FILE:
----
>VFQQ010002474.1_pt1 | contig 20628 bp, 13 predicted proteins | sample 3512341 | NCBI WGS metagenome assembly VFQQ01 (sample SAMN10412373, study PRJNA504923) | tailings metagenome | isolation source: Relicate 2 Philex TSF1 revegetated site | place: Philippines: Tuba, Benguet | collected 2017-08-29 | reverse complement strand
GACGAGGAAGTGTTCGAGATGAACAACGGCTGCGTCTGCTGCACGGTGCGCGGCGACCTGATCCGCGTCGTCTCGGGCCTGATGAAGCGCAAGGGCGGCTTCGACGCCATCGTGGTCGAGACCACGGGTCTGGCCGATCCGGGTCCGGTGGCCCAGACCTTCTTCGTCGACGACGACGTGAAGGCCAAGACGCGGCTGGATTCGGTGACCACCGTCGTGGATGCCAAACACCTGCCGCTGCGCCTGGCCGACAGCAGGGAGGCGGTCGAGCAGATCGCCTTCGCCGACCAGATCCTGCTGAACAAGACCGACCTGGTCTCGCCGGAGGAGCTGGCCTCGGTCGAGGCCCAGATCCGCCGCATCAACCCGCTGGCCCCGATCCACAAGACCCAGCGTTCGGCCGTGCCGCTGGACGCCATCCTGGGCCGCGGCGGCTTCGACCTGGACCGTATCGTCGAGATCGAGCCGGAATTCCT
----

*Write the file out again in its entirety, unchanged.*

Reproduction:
>VFQQ010002474.1_pt1 | contig 20628 bp, 13 predicted proteins | sample 3512341 | NCBI WGS metagenome assembly VFQQ01 (sample SAMN10412373, study PRJNA504923) | tailings metagenome | isolation source: Relicate 2 Philex TSF1 revegetated site | place: Philippines: Tuba, Benguet | collected 2017-08-29 | reverse complement strand
GACGAGGAAGTGTTCGAGATGAACAACGGCTGCGTCTGCTGCACGGTGCGCGGCGACCTGATCCGCGTCGTCTCGGGCCTGATGAAGCGCAAGGGCGGCTTCGACGCCATCGTGGTCGAGACCACGGGTCTGGCCGATCCGGGTCCGGTGGCCCAGACCTTCTTCGTCGACGACGACGTGAAGGCCAAGACGCGGCTGGATTCGGTGACCACCGTCGTGGATGCCAAACACCTGCCGCTGCGCCTGGCCGACAGCAGGGAGGCGGTCGAGCAGATCGCCTTCGCCGACCAGATCCTGCTGAACAAGACCGACCTGGTCTCGCCGGAGGAGCTGGCCTCGGTCGAGGCCCAGATCCGCCGCATCAACCCGCTGGCCCCGATCCACAAGACCCAGCGTTCGGCCGTGCCGCTGGACGCCATCCTGGGCCGCGGCGGCTTCGACCTGGACCGTATCGTCGAGATCGAGCCGGAATTCCT